By Andrea Shalal
WASHINGTON (Reuters) - Eighteen Democratic lawmakers are urging U.S. Treasury Secretary Janet Yellen to back a review aimed at ending the International Monetary Fund's policy of charging countries significant surcharges on larger loans that are not repaid quickly.
In a Jan. 10 letter to Yellen led by Representatives Jesus Garcia, Alexandria Ocasio-Cortez and Pramila Jayapal, the lawmakers called the policy "unfair and counterproductive," and said it robbed countries of resources needed to combat the COVID-19 pandemic.
"At a time when countries around the world should be focused on this public health crisis, these surcharges divert billions of dollars into the IMF’s pockets here in Washington and prevent an equitable recovery,” Garcia said in a statement to Reuters.
The letter, a copy of which was viewed by Reuters, said the policy could also increase the risk of sovereign defaults.
Argentina, which is expected to spend some $3.3 billion on surcharges from 2018 to 2023, has repeatedly asked for temporary relief from the surcharges given the COVID crisis, but IMF executive board members remain divided over the broader issue.
The Argentine government is also negotiating with the IMF to roll over some $45 billion it owes the global lender from a $57 billion standby loan signed by the previous government in 2018.
Nobel Prize-winning economist Joseph Stiglitz, a professor at Columbia University, and Kevin Gallagher, who heads the Global Development Policy Center at Boston University, backed the call for reform in a paper published in October, arguing that surcharges hit countries when they could least afford them.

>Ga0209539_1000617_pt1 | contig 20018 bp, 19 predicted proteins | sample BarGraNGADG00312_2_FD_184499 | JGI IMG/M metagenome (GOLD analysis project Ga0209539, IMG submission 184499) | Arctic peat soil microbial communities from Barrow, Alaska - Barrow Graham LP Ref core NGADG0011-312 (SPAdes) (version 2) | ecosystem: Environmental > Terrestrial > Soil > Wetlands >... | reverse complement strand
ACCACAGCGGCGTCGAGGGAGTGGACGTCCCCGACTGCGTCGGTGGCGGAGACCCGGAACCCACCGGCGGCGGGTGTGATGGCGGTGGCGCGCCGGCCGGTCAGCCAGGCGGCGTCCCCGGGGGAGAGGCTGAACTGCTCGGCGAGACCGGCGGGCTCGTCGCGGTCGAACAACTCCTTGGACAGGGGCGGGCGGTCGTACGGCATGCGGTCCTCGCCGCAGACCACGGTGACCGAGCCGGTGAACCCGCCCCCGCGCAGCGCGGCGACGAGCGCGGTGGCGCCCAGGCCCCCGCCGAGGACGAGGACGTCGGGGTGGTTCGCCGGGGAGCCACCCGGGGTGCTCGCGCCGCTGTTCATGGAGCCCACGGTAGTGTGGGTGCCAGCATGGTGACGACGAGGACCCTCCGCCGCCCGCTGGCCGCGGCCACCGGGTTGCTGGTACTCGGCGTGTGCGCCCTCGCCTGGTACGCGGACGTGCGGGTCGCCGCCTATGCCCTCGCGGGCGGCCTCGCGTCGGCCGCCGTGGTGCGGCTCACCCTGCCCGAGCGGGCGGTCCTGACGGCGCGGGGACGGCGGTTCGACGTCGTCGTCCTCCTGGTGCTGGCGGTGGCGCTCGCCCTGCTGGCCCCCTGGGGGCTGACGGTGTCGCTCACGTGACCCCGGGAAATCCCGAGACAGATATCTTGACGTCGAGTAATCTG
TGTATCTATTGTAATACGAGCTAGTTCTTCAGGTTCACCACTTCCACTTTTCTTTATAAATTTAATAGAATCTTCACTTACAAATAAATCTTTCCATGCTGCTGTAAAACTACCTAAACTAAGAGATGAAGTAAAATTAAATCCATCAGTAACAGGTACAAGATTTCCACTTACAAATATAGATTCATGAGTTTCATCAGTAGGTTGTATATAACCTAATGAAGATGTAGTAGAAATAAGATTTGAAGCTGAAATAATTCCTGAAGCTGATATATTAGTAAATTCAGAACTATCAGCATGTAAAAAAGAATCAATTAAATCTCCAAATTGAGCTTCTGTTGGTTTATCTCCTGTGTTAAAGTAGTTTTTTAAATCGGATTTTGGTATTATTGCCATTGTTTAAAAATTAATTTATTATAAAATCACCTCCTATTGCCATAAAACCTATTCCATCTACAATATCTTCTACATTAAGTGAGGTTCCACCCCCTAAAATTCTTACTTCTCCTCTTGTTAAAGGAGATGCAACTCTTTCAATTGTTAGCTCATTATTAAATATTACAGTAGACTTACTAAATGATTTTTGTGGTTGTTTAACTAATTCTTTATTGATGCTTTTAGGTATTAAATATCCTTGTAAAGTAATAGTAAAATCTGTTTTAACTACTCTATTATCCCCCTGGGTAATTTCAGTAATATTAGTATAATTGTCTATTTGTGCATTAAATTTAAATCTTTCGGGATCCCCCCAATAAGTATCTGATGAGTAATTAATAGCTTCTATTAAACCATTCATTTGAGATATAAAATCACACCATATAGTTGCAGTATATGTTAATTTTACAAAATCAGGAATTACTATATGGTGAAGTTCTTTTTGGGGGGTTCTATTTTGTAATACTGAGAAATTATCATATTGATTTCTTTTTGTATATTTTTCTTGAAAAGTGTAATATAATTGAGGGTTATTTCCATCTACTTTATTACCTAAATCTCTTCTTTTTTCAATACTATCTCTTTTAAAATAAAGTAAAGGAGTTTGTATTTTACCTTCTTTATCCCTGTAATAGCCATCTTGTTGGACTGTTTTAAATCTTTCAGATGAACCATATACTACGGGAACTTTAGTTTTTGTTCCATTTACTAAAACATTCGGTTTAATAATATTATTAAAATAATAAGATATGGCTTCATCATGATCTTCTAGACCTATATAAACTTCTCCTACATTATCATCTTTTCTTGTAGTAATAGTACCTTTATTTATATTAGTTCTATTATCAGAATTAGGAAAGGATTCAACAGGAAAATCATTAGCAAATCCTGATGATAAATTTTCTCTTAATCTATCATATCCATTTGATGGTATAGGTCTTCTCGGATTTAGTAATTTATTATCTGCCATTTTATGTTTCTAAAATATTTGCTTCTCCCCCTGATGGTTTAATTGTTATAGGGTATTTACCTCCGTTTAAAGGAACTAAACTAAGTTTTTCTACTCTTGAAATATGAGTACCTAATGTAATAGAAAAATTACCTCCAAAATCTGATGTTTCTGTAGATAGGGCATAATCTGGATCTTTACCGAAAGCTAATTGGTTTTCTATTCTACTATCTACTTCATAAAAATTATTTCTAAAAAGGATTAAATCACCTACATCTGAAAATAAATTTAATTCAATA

They said the IMF estimated that borrowing countries would pay over $4 billion in surcharges on top of interest payments and fees from the start of the pandemic through the end of 2022.
IMF executive board members last month discussed the role of surcharges, now the fund's largest source of revenue, with some open to temporary relief, while others saw no need to review the policies on surcharges. Those opposed cited the overall low total cost of borrowing from the fund and the role surcharge income plays in ensuring an adequate build-up of risk buffers for the global lender, the IMF said at the time.
Germany, France and Britain are open to reviewing the IMF's surcharge policy, but the United States, the fund's largest shareholder, has argued against such a move.
Surcharges do not apply to the poorest borrowers, and help build precautionary balances to protect the IMF’s shareholders against potential losses from these higher risk programs, said a source familiar with Treasury's position.
Rates applied to IMF loans were also generally below market rates, even with surcharges, the source said. Argentina, for example, paid just over 4% on its loans from the IMF, well below the 50% rates it is paying to borrow in capital markets.
(Reporting by Andrea Shalal; Editing by Shri Navaratnam and Peter Graff)